Forum B

Please look at the following images and attend to one or more of the first three questions as well as the fourth question.

Question #1:

pink_triangle pinktridolo

Do some research on the pink triangle as depicted above?  Is the pink triangle a symbol, icon, or index or a combination of two or all three?  Please justify your answers?  How does appropriation configure into the use of the pink triangle and what does appropriation teach us about discourses in place?

Question #2


Would you categorize this statue as an icon or symbol or both or neither?  What is the reason for your answers?  What does this statue teach us about the the ways in which power and difference are intertwined with discourses in place?

Question #3:

CautionSign-IllegalsCrossing Near International Border. Southern U.S.

How would you categorize this road sign–icon, symbol, or index? What are the reasons for your answers? Who do you think erected these signs along the border and why? Who benefits and who doesn’t? In what  specific ways?

Question 4:

Overall, based on this exercise, how do the images above complicate our understanding of signs in ways that Scollen and Scollen do not attend to in Discourses in Place?  What can we learn from the images about indexicality or the context-dependency of signs?

4 responses to “Forum B

  1. To answer question 1, I would consider the triangle to be a symbol and possibly an icon depending on how the triangle is shown. Historically, in relation to the first picture shown, the pink triangle (pointed downward) was a part of the color coding system used during the Holocaust to identify and categorize the inmates within the concentration camps. However, the triangle is also seen as-when inverted upward- a symbol of gay pride and their rights which coincides with the more popular symbol of homosexuality, the rainbow flag.

    I would say that the pink triangle would be a mixture of a symbol and an icon because although it is not a typical symbol that you would find on a keyboard, I still believe it to be a conventional sign that has resembles meaning relating back to Holocaust and Nazi Germany. Having this discourse in a place could possibly stand out an indication that homosexuality is still not fully accepted in America, as well as other countries and that people are still willing to accept this symbol as apart of normalized civilization, although, I believe it is just a way to still nonverbally show their arrogance against homosexuals.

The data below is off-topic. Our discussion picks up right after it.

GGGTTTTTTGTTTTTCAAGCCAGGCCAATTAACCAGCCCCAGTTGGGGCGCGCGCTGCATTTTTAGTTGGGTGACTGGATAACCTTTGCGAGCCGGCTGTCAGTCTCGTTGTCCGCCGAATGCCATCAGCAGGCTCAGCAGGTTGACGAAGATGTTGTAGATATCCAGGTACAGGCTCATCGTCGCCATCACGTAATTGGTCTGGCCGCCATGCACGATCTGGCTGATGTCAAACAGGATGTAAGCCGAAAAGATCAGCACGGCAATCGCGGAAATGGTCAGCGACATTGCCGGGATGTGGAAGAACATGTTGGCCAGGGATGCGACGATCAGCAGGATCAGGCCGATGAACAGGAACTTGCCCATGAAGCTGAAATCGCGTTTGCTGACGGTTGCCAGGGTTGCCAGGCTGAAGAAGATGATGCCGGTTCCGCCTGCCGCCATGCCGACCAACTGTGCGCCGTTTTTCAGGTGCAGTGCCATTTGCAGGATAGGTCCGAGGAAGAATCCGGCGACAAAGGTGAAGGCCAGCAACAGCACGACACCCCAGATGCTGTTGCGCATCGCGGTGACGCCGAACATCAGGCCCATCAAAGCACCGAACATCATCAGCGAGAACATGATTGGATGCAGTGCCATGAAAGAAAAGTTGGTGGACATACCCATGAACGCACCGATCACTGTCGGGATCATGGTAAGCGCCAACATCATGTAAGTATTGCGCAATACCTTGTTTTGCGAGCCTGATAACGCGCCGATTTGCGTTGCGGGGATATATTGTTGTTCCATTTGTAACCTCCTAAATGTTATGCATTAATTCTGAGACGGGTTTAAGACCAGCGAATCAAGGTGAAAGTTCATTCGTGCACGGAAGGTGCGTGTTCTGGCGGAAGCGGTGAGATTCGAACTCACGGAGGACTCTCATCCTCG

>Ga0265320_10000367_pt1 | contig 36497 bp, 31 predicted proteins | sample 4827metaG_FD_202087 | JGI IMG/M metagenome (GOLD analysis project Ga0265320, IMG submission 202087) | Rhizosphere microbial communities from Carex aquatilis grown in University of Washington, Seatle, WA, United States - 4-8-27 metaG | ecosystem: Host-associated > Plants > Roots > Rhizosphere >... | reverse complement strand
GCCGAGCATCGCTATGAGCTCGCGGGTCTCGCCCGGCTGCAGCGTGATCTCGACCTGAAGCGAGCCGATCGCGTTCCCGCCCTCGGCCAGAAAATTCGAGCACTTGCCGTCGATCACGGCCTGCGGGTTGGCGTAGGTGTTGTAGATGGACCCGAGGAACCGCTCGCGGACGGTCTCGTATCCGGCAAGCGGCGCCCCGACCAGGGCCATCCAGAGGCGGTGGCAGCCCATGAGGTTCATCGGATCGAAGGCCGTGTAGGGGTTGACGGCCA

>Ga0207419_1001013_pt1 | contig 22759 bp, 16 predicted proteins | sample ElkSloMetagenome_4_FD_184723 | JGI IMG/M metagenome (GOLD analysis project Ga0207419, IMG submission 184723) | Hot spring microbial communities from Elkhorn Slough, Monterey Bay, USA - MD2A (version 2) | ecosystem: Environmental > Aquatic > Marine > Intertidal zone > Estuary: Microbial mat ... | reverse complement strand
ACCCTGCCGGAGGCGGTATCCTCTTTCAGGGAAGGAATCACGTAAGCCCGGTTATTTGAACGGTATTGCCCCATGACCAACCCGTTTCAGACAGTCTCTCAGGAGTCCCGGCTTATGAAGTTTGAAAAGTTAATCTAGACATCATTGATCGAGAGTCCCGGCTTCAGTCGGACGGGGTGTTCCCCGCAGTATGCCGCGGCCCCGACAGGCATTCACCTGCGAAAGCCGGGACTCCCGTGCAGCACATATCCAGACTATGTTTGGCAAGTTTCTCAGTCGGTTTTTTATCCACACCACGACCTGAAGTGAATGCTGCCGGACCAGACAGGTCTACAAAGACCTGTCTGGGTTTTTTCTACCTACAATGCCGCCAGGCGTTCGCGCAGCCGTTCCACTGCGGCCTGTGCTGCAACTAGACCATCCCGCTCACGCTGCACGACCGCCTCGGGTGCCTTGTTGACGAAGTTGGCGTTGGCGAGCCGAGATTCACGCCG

From this exercise it is clear that the definitions of icon, symbol and index do not play a part into every single sign in the way the Scollen and Scollen define them as; in some instances these signs are a mixture of one or two indexicality and i’m sure if the intention behind every sign is what is implied just by passing it. YOu learn how dependent we are on these signs to guide us in the “right” direction, or do the “right” thing.

  2. Olivia Greig
    Forum B
    January 27, 2010

    1. The pink triangle is a symbol that depicts so much about a person. It labels a person by their sexual orientation which predispositions them for further judgment by peers. The triangle, which is so simple and common in our lives as a geometric shape, is used in many ways other than describing sexual preference. The color choice of the triangle and the direction in which it is pointed is the most influential in determining the meaning of its symbol. A triangle alone would not justify if someone were of homosexual orientation. In the 2nd photo where the pink triangle is on the hill in San Francisco, it is more of an iconic symbol rather than an object. The placement on the hill symbolizes the rise and excess in population of gays in San Francisco. The use of appropriation in the second photo is evident because the triangle was put up without permission or care about reaction. Appropriation teaches us that there is a sense of freedom of speech in public space. In public space, we are given the chance to be free and live in a life with out exclusions and inclusions.
    2. This statue is a symbol because without prior knowledge of the Nazi movement, this statue would have no double meaning. Visually it is an Indian greeting people, but with knowledge it is an insulting and anti Semitic gesture. The gesture itself is meant to portray power and superiority. The placement itself represents how in a public space, there are no regulations or boundaries.